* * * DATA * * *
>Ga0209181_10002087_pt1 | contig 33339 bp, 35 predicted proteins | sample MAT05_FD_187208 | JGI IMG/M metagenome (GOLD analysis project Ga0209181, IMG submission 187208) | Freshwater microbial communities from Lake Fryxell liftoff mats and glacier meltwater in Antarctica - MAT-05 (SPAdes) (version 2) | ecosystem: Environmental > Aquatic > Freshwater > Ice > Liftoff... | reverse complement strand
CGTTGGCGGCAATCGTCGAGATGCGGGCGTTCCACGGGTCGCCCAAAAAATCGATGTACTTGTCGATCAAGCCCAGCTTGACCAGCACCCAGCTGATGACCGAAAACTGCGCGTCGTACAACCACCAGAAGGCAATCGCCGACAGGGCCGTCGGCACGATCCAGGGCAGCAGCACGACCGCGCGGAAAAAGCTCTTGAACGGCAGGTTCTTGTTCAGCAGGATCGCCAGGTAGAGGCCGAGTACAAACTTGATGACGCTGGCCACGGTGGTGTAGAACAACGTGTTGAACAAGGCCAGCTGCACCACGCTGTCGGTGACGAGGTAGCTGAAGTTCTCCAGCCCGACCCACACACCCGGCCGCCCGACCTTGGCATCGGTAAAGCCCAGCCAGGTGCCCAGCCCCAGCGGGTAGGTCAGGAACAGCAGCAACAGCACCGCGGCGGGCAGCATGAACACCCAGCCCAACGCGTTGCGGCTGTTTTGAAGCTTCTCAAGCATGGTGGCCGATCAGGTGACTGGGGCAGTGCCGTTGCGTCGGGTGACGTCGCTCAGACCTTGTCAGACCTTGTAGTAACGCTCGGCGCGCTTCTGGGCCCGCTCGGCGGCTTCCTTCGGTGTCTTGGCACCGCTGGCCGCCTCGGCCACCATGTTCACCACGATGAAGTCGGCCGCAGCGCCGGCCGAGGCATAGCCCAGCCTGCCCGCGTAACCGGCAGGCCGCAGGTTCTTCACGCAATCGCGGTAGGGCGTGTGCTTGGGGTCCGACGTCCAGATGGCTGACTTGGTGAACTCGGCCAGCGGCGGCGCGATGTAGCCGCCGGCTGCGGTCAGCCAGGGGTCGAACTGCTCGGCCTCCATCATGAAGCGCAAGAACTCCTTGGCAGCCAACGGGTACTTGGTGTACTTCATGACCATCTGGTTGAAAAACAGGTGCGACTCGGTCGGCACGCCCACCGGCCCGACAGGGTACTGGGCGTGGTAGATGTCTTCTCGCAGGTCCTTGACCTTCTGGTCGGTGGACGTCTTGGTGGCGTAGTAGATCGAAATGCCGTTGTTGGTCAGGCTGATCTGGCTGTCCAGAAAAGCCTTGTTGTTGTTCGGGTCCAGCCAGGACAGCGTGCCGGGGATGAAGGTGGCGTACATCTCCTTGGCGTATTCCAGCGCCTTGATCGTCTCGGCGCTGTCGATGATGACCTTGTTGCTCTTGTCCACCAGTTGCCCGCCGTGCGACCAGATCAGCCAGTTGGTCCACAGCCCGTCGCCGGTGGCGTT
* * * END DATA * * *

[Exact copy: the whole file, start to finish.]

>Ga0209181_10002087_pt1 | contig 33339 bp, 35 predicted proteins | sample MAT05_FD_187208 | JGI IMG/M metagenome (GOLD analysis project Ga0209181, IMG submission 187208) | Freshwater microbial communities from Lake Fryxell liftoff mats and glacier meltwater in Antarctica - MAT-05 (SPAdes) (version 2) | ecosystem: Environmental > Aquatic > Freshwater > Ice > Liftoff... | reverse complement strand
CGTTGGCGGCAATCGTCGAGATGCGGGCGTTCCACGGGTCGCCCAAAAAATCGATGTACTTGTCGATCAAGCCCAGCTTGACCAGCACCCAGCTGATGACCGAAAACTGCGCGTCGTACAACCACCAGAAGGCAATCGCCGACAGGGCCGTCGGCACGATCCAGGGCAGCAGCACGACCGCGCGGAAAAAGCTCTTGAACGGCAGGTTCTTGTTCAGCAGGATCGCCAGGTAGAGGCCGAGTACAAACTTGATGACGCTGGCCACGGTGGTGTAGAACAACGTGTTGAACAAGGCCAGCTGCACCACGCTGTCGGTGACGAGGTAGCTGAAGTTCTCCAGCCCGACCCACACACCCGGCCGCCCGACCTTGGCATCGGTAAAGCCCAGCCAGGTGCCCAGCCCCAGCGGGTAGGTCAGGAACAGCAGCAACAGCACCGCGGCGGGCAGCATGAACACCCAGCCCAACGCGTTGCGGCTGTTTTGAAGCTTCTCAAGCATGGTGGCCGATCAGGTGACTGGGGCAGTGCCGTTGCGTCGGGTGACGTCGCTCAGACCTTGTCAGACCTTGTAGTAACGCTCGGCGCGCTTCTGGGCCCGCTCGGCGGCTTCCTTCGGTGTCTTGGCACCGCTGGCCGCCTCGGCCACCATGTTCACCACGATGAAGTCGGCCGCAGCGCCGGCCGAGGCATAGCCCAGCCTGCCCGCGTAACCGGCAGGCCGCAGGTTCTTCACGCAATCGCGGTAGGGCGTGTGCTTGGGGTCCGACGTCCAGATGGCTGACTTGGTGAACTCGGCCAGCGGCGGCGCGATGTAGCCGCCGGCTGCGGTCAGCCAGGGGTCGAACTGCTCGGCCTCCATCATGAAGCGCAAGAACTCCTTGGCAGCCAACGGGTACTTGGTGTACTTCATGACCATCTGGTTGAAAAACAGGTGCGACTCGGTCGGCACGCCCACCGGCCCGACAGGGTACTGGGCGTGGTAGATGTCTTCTCGCAGGTCCTTGACCTTCTGGTCGGTGGACGTCTTGGTGGCGTAGTAGATCGAAATGCCGTTGTTGGTCAGGCTGATCTGGCTGTCCAGAAAAGCCTTGTTGTTGTTCGGGTCCAGCCAGGACAGCGTGCCGGGGATGAAGGTGGCGTACATCTCCTTGGCGTATTCCAGCGCCTTGATCGTCTCGGCGCTGTCGATGATGACCTTGTTGCTCTTGTCCACCAGTTGCCCGCCGTGCGACCAGATCAGCCAGTTGGTCCACAGCCCGTCGCCGGTGGCGTT